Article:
Monday, February 25, 2008

A Look Behind the Cyberspace Curtain

It's been a merry old romp.

Three years plus and more than 1,500 items posted. That's the count for the California Stem Cell Report, which began its cyberspace explorations of the stem cell world in January of 2005.

A little more than 12 months ago, we gave you a bit of an annual report on this enterprise, which is the creation solely of yours truly, David Jensen. Along with that came our economic disclosure. Today we will give you an update in both areas.

Nothing has changed on our economic interests, which can be found here. But briefly neither my wife nor I nor any members of our immediate family hold any interest in biotech or stem cell companies or other enterprises that could stand to gain or profit or benefit from the activities of California's stem cell agency.

This blog is financed personally on an extremely low budget. Some people ask why I do it. The answer is that the California Institute for Regenerative Medicine and its related activities are interesting, important and unique.

The Golden State's $3 billion enterprise is on the cutting edge of science, business, politics, religion, medicine – not to mention life, death and even sex(certainly one or another stem cell therapy is likely to tackle that last area). How often does one have a chance to dig into all those areas?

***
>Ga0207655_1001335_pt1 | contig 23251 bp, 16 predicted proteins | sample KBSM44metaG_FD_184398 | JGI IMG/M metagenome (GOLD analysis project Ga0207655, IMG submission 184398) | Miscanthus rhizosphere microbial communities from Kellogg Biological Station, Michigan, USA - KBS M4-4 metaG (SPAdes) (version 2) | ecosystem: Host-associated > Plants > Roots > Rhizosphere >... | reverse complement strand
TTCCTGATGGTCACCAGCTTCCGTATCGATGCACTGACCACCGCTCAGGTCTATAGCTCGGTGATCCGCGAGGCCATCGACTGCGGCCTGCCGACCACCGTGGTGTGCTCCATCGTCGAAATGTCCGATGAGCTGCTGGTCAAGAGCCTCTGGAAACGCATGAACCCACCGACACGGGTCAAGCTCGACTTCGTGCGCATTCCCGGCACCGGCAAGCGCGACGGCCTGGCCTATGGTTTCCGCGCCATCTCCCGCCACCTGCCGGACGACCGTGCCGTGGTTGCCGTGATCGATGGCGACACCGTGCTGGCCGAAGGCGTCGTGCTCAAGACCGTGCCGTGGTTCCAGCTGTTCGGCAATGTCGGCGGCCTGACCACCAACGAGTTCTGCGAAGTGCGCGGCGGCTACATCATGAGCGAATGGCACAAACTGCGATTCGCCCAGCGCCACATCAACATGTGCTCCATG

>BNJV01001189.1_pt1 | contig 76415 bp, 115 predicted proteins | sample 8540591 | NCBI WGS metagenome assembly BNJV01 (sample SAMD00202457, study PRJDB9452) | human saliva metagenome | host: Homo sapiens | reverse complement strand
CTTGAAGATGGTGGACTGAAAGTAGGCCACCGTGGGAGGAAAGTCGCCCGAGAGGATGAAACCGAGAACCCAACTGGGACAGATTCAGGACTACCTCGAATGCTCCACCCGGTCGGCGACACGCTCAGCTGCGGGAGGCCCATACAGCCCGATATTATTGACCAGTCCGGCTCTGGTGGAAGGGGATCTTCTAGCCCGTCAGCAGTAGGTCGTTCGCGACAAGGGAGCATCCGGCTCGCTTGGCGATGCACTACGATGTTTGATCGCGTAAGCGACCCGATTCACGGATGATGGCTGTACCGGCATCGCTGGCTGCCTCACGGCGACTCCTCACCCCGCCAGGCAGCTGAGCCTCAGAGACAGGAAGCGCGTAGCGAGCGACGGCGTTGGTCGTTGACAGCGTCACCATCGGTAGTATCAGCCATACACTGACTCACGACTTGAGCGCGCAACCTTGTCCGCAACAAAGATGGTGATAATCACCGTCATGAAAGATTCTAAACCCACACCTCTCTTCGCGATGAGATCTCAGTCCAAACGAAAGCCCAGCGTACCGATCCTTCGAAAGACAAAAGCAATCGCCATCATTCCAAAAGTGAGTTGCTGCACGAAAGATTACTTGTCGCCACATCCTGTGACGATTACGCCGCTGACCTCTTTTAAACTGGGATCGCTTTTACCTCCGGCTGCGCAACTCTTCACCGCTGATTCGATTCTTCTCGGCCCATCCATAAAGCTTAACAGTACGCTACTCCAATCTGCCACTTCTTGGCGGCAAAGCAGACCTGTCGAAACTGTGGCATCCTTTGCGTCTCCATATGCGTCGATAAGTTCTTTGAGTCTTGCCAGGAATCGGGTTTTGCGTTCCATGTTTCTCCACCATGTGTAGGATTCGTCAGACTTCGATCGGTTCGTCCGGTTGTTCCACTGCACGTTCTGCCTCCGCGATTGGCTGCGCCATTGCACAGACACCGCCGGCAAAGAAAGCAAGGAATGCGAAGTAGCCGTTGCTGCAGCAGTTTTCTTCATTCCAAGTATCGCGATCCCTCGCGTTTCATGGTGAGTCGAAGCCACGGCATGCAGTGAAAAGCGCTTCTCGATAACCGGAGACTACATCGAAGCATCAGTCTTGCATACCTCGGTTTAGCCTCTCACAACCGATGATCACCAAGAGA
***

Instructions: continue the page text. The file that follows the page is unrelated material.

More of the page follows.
The overall readership of this blog is modest by Internet standards. No megamillion counts of page views here. We are currently running about 8,000-9,000 page views a month. Our readers, however, are deeply interested in the subject and seem to represent important sectors in the world of stem cells. They include folks from the UK, Canada, Australia, Korea, India, Germany, Sweden and Singapore. Readers from virtually all the major California research institutions dip into the California Stem Cell Report from time to time. But less than half of the total are from California. Other regions represented include New York, Massachusetts, New Jersey, Wisconsin, Illinois and Texas, Readers also come from enterprises such as the National Institutes of Health and the National Academy of Sciences along with patent attorneys, lawmakers and their aides and investment companies.

This past 12 months, we have branched out somewhat, publishing freelance articles with Wired News online and a couple with The Sacramento Bee.

We also broke the story on the attempt by one of the CIRM directors to lobby the agency on behalf of a grant to his institution. That story led to an ongoing investigation by the state Fair Political Practices Commission and a new audit of CIRM. The story also apparently played something of a role in the formulation of the latest legislation targeting CIRM.